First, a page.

Misfiring Back: WND And Todd Akin's Book Botch
Has there ever been a more ill-conceived book-publicity strategy then WorldNetDaily's attempt to re-litigate Akin's controversial "legitimate rape" gaffe with such transparent dishonesty?
By Terry Krepel
And how is WND promoting the book? By re-litigating Akin's remarks and insisting they were accurate, even though the evidence it cites comes nowhere near to supporting the claim.
In a June 10 column, WND editor Joseph Farah insisted that "the anti-Akin hysteria was a completely manufactured smear":
It was the phrase “legitimate rape” that captured the attention of his opponents and the media. Why? I suppose some would like to pretend that all rape allegations are legitimate. Of course, that kind of thinking can lead to some great injustices, as we saw in the Duke lacrosse team witch hunt. Of even more significance, given the Akin controversy had to do with his explanation of why aborting an innocent unborn baby is not an appropriate response to rape, Norma McCorvey, the “Roe” in the famous Roe v. Wade case that resulted in the Supreme Court’s decision to strike down laws restricting abortion across the U.S., had claimed she was raped. Only later did she admit that was a completely contrived claim.
Curiously, Farah did not disclose in his column that he was publishing a book by Akin.
Farah defended Akin again in a June 16 column, insisting that “legitimate rape” is "a legal term of art in Missouri state law." He then asserted that Akin was correct that women can "shut that whole thing down":
Was he dead wrong about the impact of stress on infertility?
Farah did not link to any of that alleged research, even though there is purportedly a "library" of it available. Again, Farah failed to disclose he's publishing a book by Akin, though he included a link to it at the end of his column.
That supposed proof finally showed up in an unbylined June 25 WND article promoting Akin's book:
While two new fertility studies showing stress in males and females inhibits pregnancy have received worldwide attention, no one has linked them with the biggest U.S. political controversy of 2012 Rep. Todd Akin’s suggestion that pregnancy as a result of rape is relatively infrequent.
So Farah's "library of research" line is an unacknowledged direct quote of Akin. Some people might call that plagiarism.
Akin appears to be depending on the theory that all rape claims are illegitimate until proven otherwise. But as Slate's Amanda Marcotte points out, false rape reports are rare, and women falsely accusing men they consented to have sex with after the fact of rape is especially rare.
Further, the studies the anonymous WND writer cites in support of Akin's idea that stress decreases fertility focuses on long-term stress factors, not a single, sudden traumatic event like a rape. In fact-checking Akin's claim, PolitiFact reported:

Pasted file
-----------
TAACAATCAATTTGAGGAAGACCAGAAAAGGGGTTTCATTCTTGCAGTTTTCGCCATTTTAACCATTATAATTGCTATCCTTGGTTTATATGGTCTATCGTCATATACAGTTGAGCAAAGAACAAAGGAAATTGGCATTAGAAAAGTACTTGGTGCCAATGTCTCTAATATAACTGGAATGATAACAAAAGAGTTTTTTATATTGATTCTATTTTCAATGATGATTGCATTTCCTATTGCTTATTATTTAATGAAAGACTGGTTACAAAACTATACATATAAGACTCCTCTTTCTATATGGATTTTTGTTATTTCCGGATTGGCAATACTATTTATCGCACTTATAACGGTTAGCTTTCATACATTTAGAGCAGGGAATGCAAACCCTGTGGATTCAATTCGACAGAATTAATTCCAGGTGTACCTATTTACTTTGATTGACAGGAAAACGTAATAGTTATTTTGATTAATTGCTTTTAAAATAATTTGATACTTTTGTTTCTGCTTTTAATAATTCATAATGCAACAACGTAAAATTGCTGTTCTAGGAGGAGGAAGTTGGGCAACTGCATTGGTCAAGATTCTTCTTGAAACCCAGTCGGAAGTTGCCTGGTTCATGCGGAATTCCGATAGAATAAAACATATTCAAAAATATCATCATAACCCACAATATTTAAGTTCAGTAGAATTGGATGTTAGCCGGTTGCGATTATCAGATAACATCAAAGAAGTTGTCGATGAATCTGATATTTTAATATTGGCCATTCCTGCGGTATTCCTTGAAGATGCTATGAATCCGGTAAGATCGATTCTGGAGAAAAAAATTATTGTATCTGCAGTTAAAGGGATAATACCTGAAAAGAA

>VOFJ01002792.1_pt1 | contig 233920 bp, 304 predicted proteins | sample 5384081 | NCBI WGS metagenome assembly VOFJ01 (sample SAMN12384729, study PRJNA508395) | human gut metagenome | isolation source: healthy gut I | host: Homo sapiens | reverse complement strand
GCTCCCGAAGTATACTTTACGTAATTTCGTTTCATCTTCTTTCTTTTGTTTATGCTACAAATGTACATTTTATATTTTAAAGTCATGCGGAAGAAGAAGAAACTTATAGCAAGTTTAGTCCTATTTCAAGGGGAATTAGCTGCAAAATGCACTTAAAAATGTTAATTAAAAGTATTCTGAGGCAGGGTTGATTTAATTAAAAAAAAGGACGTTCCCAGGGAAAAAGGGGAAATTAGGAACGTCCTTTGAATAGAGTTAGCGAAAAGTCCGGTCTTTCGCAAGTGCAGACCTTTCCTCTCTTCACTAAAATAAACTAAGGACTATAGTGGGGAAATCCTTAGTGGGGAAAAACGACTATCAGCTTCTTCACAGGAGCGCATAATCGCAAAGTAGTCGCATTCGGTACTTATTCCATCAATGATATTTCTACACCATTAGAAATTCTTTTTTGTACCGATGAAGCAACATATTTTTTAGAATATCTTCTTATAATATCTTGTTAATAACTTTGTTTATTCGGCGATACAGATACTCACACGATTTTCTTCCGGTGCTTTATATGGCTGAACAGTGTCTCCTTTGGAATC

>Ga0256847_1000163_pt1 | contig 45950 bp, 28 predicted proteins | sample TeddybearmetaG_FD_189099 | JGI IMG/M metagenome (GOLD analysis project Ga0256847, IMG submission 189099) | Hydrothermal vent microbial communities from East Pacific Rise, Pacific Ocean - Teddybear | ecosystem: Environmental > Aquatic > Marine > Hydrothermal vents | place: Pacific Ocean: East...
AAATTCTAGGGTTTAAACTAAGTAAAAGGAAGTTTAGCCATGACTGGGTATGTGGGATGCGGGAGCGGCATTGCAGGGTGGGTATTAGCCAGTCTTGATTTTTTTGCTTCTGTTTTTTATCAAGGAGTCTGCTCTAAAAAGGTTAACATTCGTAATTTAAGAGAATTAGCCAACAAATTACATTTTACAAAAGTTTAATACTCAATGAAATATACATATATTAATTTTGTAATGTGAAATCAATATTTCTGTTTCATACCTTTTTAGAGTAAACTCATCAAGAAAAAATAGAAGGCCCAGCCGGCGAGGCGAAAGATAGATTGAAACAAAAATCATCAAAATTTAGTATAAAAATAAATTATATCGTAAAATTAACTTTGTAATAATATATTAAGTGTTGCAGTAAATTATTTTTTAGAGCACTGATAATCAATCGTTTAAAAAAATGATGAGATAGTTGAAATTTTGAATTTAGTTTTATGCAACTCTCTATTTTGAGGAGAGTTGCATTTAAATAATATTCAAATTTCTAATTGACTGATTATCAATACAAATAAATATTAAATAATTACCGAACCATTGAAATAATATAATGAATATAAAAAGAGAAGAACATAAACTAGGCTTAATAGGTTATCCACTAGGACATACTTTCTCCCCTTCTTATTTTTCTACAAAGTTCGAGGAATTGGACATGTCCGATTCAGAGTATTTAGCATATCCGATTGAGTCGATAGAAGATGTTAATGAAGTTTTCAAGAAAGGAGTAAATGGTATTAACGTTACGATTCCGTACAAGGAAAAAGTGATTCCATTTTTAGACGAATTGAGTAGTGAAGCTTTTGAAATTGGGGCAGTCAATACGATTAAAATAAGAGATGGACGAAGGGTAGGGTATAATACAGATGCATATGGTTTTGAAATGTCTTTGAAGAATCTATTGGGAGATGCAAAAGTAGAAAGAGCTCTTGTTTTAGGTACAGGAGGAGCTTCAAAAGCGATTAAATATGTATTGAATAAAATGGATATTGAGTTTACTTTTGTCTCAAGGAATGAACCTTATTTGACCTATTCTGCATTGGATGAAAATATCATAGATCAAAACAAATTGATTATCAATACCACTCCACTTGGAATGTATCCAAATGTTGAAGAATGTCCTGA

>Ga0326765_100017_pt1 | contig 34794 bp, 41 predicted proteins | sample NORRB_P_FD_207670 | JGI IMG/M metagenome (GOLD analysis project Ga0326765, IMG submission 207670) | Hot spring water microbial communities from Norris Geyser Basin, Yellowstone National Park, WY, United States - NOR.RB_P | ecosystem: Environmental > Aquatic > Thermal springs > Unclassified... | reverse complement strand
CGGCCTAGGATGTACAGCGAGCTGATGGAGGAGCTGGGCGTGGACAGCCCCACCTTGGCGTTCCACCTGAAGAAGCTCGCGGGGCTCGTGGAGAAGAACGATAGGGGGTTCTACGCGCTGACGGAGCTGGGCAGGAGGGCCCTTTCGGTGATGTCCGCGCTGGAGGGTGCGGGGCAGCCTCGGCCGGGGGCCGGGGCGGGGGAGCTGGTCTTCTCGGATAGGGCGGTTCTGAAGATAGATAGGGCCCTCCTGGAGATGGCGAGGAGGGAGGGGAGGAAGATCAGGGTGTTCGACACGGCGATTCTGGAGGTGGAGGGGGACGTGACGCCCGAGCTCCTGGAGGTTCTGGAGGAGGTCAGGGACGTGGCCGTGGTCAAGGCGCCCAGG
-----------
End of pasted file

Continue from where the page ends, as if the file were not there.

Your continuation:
The Chicago Tribune, citing a Mayo Clinic publication about infertility, reported in August that mental stress can temporarily alter an area of the brain that controls the hormones that regulate a woman’s menstrual cycle. The Tribune article reported that it is a chronic kind of situation that occurs over months or years, not the acute trauma of a rape.
In other words, the very evidence Akin and WND provide discredits their claim.
The Hillary distraction
With the 'stress" defense hitting a solid brick wall, it was time for a distraction, So WND's book promotion took a completely expected partisan turn in an unbylined June 26 article, in which WND and Akin try to make hay off the totally unrelated issue of Hillary Clinton's long-ago defense of a man accused of sexually assaulting a child:
Hillary Clinton apparently didn’t like a challenge from Todd Akin that she “de-legitimized” a 12-year-old rape victim’s claim in defense of a perpetrator she knew to be guilty as charged, as reported in the London Daily Mail Wednesday.
Akin seems to be unfamiliar with the American system of law in which defendants get a defense lawyer. It's absurd -- not to mention un-American -- for Akin to believe that a man does not deserve a legal defense because many people believe he's guilty. Clinton was assigned to the man's case and was obligated by law to provide the strongest defense she could.
Further, it's clear from the full context of her remarks that Clinton was laughing about the legal process, not getting a criminal off. Akin also provided no evidence that Clinton "slandered" the 12-year-old victim.
The WND article then descended into its usual boilerplate defense of Akin's "legitimate rape" remarks, suggesting that some rape claims are "an excuse to avoid an unwanted pregnancy" because "There have been women who have lied about being raped."